City of Rockers
Hialeah Rocks! Really. What other municipality in Miami-Dade can boast of its very own festival at the rock and roll holy ground of Churchill's? Kendall? Ha! Coral Gables? Don't make me laugh. Now in its ninth year, Hialeah Fest started over a few beers and a bunch of Hialeah-based bands looking for a place to rock (or is that a bunch of beers and a few bands?). Not all the bands actually live in Hialeah. Some just rehearse and record in the city's plethora of cheap warehouse space while basking in its freaky glow. And what is the Hialeah sound? Think poor white trash Hispanic rock, deep Southern culture on the skids, late Eighties rock run amok. Join veteran rockers Humbert (below), Clambake, and Hammerhed; newbies Secret P.E. Club, Stop Motion, and Modernage; plus many more, in celebrating their Hialeah heritage. Doors open at 8:00 p.m. at 5501 NE 2nd Ave. Admission is $5. Call 305-757-1807. -- By John Anderson
All Keyed Up
Fans of playwright August Wilson, who have waited since 1990's Fences for another of his masterpieces to be produced at the M Ensemble Actors Studio, need look no further. Florida's oldest African-American theater company (founded in 1971) brings Pulitzer Prize winner The Piano Lesson to its stage tonight at 8:00. Set in Pittsburgh (Wilson's boyhood home) during the Depression, the drama depicts the relationship of two siblings, Berniece and Boy Willie Charles, who quarrel over whether to sell the 137-year-old antique piano that has been a part of their family for generations. Critics praised the play's portrayal of the African-American experience in the 20th Century during its successful Broadway run. The local production stars Stacy-Ann Rose and Andre L. Gainey; John Pryor directs. The show runs through Sunday, December 14, at 12320 W. Dixie Hwy., North Miami. Admission is $20; $15 for seniors and students. Call 305-895-8955. -- By Jesica Ryzenberg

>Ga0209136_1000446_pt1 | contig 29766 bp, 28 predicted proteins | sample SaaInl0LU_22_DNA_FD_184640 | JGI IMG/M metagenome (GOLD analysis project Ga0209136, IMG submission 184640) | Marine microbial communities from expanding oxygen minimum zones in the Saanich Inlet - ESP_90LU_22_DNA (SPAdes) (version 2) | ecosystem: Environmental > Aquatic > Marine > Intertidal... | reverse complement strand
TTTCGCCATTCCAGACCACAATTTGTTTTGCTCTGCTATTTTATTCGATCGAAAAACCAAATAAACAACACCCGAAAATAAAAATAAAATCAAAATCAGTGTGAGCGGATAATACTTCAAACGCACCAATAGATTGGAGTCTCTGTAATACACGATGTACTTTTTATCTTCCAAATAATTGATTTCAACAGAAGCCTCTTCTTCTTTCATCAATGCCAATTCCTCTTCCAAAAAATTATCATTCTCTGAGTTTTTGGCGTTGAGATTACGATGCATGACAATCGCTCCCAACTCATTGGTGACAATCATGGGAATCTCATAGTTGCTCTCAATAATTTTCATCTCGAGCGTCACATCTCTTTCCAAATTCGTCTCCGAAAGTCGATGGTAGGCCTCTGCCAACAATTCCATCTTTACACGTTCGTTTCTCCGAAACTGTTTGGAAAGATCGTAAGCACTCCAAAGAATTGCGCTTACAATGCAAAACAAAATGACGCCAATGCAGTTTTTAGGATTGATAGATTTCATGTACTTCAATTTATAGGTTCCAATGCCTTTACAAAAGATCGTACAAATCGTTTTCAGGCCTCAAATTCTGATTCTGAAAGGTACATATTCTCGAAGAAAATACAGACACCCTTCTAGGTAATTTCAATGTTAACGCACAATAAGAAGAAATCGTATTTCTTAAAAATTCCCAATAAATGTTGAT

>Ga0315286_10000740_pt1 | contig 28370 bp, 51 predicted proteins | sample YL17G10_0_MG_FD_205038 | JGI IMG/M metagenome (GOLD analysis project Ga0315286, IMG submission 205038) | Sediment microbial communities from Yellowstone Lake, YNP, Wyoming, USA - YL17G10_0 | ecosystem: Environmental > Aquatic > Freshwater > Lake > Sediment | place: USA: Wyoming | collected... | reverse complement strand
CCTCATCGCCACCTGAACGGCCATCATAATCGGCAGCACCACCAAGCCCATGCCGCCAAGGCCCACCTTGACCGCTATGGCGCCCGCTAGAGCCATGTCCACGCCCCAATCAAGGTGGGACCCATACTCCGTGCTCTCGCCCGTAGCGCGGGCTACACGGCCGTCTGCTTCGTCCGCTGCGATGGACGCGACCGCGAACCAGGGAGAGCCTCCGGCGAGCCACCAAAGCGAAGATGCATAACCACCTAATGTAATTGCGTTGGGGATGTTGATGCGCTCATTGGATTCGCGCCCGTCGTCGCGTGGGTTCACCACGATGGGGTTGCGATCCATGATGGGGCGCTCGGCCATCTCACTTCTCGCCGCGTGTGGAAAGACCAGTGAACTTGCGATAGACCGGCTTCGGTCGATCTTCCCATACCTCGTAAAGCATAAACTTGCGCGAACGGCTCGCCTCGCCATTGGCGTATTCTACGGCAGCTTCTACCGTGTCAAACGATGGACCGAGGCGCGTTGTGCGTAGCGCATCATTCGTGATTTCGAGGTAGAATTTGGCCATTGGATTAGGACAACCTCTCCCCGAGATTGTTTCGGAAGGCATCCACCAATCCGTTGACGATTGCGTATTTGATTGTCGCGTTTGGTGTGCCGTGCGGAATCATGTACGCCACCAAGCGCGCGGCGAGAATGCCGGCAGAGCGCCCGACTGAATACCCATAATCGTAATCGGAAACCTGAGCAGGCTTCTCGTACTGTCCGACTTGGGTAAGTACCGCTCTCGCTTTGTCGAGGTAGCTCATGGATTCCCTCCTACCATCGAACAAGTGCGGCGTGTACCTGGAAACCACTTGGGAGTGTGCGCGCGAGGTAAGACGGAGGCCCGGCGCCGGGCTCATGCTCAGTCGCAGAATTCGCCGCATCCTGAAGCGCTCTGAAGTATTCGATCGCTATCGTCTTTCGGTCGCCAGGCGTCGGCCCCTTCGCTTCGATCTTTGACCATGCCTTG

Old World Order
When Columbus proved the world was round and Galileo was trumping Catholic dogma with his discovery of the planets, the arts took on an exploratory nature. Baroque and Renaissance composers expressed in their music the fundamental order of the universe. Today a group of post-postmodern voices revives the compositions in a concert for the mind and soul. University of Miami's Collegium Musicum performs Bach's Cantata No. 106, which reminds us about God and time, at 3:30 at the Church of the Epiphany, 8235 SW 57th Ave. Admission is free. Call 305-667-4911. -- By Juan Carlos Rodriguez
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